Here’s are two links to more on the problem of words having different connotations and the importance in business communication of having someone who understand the local culture to check and advise on the words used.

1.I want to be intimate with you

2. the danger of “false friends”

Now, the danger of insulting people also applies to English speakers communicating with people from other backgrounds.

international-communication TB

I am experienced in cross-cultural communication. I learn so much from the people I help – yet I once had to quickly correct potential “damage” when I gave what I thought was a compliment to a client from a Chinese background. I’ll share that in a future post.

If you have any work colleagues from different language backgrounds who could benefit from my coaching, please contact me. I get great results in identifying the potential “dangers” and helping speakers avoid the problems.

I have plenty of experience in helping speakers from a wide variety of backgrounds (Chinese, Japanese, Korean, Spanish, French, German, Middle Eastern). I’ve even helped Brits and Americans and Canadians avoid embarrassment when presenting to Australian audiences.

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word nerd CU

f you enjoyed this post – Let’s connect:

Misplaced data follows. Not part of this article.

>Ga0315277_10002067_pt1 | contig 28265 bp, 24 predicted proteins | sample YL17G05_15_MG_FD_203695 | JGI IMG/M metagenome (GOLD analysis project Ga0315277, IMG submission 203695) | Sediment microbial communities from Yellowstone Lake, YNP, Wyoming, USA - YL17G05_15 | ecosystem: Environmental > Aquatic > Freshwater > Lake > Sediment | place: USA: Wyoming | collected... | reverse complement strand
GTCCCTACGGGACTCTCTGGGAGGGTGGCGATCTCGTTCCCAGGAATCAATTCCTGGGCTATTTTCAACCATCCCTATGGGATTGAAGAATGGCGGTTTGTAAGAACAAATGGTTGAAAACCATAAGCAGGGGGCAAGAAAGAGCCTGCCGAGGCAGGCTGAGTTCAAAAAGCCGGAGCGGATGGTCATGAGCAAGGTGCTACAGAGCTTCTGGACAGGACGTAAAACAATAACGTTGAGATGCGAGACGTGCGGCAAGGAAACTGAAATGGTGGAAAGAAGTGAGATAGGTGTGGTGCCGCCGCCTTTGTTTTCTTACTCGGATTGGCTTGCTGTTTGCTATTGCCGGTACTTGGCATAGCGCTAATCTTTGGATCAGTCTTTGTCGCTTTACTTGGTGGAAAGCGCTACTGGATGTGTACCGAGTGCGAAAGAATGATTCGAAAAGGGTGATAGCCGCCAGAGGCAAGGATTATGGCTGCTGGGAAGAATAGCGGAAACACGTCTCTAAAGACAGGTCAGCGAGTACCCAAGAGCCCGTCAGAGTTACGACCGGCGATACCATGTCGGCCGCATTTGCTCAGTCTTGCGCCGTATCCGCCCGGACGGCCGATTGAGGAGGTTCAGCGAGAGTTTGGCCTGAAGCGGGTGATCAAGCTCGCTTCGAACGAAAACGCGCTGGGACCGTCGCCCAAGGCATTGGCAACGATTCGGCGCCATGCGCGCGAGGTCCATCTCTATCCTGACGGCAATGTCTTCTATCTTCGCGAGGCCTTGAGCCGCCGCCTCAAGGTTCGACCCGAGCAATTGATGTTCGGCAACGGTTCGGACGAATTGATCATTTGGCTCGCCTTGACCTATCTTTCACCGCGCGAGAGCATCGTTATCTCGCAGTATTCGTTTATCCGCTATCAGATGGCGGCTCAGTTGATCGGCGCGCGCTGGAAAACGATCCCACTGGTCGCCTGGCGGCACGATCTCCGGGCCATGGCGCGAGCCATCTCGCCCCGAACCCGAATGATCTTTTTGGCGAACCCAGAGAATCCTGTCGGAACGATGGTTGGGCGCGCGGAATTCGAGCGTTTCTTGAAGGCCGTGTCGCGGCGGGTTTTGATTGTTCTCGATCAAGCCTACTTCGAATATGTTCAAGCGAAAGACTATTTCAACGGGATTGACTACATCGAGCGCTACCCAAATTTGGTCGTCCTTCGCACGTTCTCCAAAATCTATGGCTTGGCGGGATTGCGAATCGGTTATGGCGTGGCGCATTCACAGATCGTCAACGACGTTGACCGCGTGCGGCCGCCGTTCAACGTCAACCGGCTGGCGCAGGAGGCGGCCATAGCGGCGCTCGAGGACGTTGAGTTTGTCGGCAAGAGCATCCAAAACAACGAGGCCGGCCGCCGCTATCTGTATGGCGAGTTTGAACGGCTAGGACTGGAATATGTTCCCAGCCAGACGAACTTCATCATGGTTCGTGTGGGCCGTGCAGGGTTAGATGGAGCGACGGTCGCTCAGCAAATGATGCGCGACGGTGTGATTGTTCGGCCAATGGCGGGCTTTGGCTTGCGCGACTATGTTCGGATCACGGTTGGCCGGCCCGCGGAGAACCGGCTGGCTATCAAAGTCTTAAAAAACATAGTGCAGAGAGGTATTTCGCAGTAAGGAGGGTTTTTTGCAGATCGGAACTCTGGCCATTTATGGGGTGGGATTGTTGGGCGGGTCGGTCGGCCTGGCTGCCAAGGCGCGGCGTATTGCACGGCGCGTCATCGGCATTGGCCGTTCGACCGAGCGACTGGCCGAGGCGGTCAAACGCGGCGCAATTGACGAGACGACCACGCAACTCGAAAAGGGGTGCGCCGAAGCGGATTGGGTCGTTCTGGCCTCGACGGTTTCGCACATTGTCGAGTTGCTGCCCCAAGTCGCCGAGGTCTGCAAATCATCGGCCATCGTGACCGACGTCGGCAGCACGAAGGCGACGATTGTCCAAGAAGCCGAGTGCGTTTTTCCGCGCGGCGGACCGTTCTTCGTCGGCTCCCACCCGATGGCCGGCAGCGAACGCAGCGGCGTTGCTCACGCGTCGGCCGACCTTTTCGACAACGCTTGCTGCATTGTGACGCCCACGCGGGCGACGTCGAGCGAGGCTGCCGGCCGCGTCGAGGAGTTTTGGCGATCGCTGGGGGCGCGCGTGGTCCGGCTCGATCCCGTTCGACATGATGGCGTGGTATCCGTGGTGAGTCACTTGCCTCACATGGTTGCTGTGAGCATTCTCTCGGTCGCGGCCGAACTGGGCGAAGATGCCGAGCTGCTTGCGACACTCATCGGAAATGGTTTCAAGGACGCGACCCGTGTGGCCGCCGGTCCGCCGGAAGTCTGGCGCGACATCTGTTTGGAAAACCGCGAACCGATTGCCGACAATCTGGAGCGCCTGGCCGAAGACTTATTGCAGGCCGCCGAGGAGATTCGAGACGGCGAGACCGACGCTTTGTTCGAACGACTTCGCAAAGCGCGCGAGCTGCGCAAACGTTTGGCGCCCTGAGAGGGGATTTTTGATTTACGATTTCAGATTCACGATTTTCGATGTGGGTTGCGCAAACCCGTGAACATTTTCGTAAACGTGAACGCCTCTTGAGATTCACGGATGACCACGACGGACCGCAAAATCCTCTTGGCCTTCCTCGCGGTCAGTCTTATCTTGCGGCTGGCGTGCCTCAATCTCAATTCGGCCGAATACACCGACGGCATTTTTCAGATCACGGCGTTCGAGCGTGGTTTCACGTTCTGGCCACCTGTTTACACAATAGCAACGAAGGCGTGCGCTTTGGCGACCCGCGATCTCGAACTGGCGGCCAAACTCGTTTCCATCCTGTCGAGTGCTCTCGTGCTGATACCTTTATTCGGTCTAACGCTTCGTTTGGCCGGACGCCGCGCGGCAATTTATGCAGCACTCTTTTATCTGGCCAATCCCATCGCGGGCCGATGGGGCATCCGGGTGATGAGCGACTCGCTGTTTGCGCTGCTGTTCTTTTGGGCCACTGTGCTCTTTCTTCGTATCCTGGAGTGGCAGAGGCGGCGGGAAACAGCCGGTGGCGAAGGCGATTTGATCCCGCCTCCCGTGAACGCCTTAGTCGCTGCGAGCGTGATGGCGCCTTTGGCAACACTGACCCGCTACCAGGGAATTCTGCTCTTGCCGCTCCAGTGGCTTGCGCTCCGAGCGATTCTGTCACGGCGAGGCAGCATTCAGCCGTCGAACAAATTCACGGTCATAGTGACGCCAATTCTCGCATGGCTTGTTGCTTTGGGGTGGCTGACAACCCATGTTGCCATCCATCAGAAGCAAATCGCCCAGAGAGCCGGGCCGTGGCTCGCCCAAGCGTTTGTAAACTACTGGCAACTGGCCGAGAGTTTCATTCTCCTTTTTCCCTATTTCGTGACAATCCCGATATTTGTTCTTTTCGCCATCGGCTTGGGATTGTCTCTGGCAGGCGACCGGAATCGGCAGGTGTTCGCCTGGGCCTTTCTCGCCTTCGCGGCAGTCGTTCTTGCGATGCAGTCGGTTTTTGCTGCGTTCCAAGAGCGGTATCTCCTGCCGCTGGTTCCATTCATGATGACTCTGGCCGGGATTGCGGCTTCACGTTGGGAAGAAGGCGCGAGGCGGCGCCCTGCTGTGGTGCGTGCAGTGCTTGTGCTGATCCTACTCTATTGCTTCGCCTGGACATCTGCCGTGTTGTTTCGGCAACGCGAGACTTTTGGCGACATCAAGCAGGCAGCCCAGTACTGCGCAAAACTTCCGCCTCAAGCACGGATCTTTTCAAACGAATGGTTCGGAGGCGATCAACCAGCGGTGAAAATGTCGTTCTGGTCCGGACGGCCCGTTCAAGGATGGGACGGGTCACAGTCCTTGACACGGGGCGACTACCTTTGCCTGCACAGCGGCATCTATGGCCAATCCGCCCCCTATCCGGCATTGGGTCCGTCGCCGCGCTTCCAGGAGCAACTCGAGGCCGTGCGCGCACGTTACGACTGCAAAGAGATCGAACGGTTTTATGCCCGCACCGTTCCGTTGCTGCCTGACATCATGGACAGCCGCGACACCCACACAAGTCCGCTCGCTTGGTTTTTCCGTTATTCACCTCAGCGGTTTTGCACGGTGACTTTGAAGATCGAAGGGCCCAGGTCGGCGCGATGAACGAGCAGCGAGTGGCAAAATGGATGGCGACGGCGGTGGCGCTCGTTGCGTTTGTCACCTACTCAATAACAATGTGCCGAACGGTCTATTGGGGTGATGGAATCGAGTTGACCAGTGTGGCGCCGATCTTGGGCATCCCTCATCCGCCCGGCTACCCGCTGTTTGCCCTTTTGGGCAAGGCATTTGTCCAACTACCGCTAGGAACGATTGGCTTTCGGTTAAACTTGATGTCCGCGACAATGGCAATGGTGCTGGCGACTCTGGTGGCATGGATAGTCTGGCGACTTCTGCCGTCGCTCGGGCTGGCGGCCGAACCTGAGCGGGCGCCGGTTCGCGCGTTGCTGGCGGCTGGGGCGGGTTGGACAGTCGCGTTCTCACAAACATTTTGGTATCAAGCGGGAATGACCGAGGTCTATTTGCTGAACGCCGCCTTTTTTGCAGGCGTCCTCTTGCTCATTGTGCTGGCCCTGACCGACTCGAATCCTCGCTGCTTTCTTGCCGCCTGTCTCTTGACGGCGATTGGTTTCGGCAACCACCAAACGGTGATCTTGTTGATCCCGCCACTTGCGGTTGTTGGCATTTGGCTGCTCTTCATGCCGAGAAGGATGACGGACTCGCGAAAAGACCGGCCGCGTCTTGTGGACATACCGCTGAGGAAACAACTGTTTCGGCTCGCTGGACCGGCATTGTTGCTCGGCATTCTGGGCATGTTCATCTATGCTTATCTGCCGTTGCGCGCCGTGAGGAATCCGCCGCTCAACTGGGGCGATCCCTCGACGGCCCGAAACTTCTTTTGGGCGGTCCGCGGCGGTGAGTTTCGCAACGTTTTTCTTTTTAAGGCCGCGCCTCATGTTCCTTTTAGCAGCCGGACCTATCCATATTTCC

If you found this post interesting you can follow me and connect with me.

I blog about fun pop culture stuff as well as more serious business communication tips.

@tonybiancotti

Linked In – under Tony Biancotti

Or you can follow this blog.

These days, lots of people and organisations need help with how to COPE with too much work, too much information, too many meetings, delivering difficult news, business writing, effective e-mail, e-mail overload, cross-cultural communication, better social media engagement etc. I like to help people COPE.

TBCope.001

Speaking English for Business – special help for Korea Pt 3 – B

In this part of our series on helping people from Korean backgrounds pronounce English words we look at the B part of the A B C technique.

 

international-communication TB

 

Part A dealt with Awareness of the main pronunciation challenges for Koreans speaking English – link at the end of this post.